Saturday, November 21, 2015
Suffragette *** (2015)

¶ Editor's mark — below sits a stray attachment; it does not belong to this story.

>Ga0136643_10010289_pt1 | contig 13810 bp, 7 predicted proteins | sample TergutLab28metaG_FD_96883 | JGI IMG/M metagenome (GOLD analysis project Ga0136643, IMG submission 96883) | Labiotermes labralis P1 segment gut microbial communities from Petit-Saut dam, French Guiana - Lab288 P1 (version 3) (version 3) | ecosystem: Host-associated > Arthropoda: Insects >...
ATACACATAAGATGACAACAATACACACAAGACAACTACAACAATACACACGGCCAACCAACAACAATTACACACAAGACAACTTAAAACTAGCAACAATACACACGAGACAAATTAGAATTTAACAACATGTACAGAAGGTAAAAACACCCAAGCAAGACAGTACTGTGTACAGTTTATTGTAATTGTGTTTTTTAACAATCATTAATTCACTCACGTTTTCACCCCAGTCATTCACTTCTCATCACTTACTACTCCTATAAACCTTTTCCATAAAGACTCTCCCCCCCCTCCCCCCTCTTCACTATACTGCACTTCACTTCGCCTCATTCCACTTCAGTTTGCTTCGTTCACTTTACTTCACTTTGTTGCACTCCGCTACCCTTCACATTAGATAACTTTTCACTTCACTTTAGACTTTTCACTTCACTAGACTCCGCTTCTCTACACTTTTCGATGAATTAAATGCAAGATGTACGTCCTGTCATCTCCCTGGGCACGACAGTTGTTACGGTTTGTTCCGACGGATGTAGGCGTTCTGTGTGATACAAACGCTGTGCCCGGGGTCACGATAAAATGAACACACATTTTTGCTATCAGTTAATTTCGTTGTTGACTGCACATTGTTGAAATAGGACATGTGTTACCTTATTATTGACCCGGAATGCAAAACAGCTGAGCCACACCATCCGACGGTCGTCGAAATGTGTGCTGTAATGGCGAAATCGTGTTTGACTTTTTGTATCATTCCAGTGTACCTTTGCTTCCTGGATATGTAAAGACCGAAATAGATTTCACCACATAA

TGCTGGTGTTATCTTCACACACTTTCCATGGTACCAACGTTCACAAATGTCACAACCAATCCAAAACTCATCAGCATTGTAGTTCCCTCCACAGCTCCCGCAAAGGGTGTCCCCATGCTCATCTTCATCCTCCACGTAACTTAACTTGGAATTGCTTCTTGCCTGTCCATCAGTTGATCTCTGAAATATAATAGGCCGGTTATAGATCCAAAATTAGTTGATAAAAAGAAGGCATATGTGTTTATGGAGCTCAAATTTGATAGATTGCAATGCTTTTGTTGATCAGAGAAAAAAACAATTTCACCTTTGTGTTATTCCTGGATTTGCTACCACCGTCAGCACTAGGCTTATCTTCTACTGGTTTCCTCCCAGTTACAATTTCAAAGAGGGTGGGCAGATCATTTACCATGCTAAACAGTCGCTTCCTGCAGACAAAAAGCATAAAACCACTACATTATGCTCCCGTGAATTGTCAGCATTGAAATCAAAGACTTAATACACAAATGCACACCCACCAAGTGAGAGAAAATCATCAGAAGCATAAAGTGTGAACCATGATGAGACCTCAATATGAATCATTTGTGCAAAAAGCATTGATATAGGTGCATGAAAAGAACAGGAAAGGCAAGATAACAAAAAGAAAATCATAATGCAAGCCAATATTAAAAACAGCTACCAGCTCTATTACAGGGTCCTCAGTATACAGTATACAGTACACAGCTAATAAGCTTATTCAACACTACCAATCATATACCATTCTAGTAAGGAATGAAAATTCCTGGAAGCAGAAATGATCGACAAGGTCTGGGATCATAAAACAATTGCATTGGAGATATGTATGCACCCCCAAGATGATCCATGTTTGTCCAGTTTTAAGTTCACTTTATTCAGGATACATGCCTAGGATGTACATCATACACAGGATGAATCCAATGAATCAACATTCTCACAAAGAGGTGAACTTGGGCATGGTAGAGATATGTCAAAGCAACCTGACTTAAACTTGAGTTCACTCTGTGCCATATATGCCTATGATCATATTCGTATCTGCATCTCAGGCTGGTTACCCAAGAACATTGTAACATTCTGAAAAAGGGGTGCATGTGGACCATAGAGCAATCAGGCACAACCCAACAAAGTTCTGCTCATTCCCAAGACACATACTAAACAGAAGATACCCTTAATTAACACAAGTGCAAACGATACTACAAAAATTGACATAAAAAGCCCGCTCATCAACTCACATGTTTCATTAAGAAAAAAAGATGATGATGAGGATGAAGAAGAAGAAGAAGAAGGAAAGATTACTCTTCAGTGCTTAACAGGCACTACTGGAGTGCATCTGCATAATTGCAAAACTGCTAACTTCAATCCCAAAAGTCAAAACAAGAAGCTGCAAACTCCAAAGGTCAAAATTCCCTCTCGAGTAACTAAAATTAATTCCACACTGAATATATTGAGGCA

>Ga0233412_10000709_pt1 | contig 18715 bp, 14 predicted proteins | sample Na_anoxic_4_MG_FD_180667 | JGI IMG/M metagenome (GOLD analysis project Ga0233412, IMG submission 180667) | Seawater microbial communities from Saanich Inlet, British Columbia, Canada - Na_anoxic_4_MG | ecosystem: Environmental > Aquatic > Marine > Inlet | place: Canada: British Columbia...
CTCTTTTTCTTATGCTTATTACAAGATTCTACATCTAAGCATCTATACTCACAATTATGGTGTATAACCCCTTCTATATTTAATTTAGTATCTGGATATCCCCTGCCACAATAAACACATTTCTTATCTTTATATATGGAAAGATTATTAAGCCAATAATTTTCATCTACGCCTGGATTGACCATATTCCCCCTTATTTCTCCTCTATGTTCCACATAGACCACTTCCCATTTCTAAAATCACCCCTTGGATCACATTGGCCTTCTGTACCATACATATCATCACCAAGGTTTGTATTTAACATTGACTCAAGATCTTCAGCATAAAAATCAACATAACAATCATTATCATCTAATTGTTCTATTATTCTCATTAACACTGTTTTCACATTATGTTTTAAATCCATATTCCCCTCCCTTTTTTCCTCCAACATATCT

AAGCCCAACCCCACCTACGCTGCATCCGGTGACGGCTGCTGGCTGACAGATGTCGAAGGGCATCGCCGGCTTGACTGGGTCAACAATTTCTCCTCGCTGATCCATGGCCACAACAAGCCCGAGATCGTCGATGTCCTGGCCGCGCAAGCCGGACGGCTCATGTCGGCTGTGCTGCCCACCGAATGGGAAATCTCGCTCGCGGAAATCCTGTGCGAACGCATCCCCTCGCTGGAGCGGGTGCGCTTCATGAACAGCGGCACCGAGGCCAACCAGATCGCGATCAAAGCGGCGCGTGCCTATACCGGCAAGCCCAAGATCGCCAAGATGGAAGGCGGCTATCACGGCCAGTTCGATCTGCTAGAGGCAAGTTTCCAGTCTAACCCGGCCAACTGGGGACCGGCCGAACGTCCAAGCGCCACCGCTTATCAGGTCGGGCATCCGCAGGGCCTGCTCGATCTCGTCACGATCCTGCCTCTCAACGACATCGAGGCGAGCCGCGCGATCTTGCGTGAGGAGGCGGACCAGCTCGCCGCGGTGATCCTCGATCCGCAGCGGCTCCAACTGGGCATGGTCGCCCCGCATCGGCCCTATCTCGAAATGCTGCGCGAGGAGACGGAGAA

As a historical film, Suffragette supplies a healthy dose of reality to offset the formulaic trappings that often come with period pieces. The acting and direction are understated much to the film's benefit, reminiscent of Selma from last year. Carey Mulligan stars as Maud Watts, a young working class woman who develops a political awakening and ends up involved in the Suffrage Movement. Set in 1912, Suffragette effectively depicts the harsh conditions in the textile factories, employed mainly by women, with men in positions of power. Female workers were paid low wages with no chance of advancement. The Suffragettes petitioned for voting rights, seeing the power of the ballot as the key to achieving reform for working class women. Facing the usual resistance from the establishment, the Suffragettes did resort to violence to achieve their aims (one even attacked Winston Churchill with a whip). Mulligan's honest performance as a strong, unassuming heroine carries the film. Ben Whishaw plays her husband who is unable to cope with with his wife joining the movement. My main criticism is the film's tendency to oversimplify the issues. Everything unfolds a bit too neatly. Directed by Sarah Gavron and written by Abi Morgan, Suffragette is clear in its message: real change requires taking a brave stand in the face of intimidating adversity.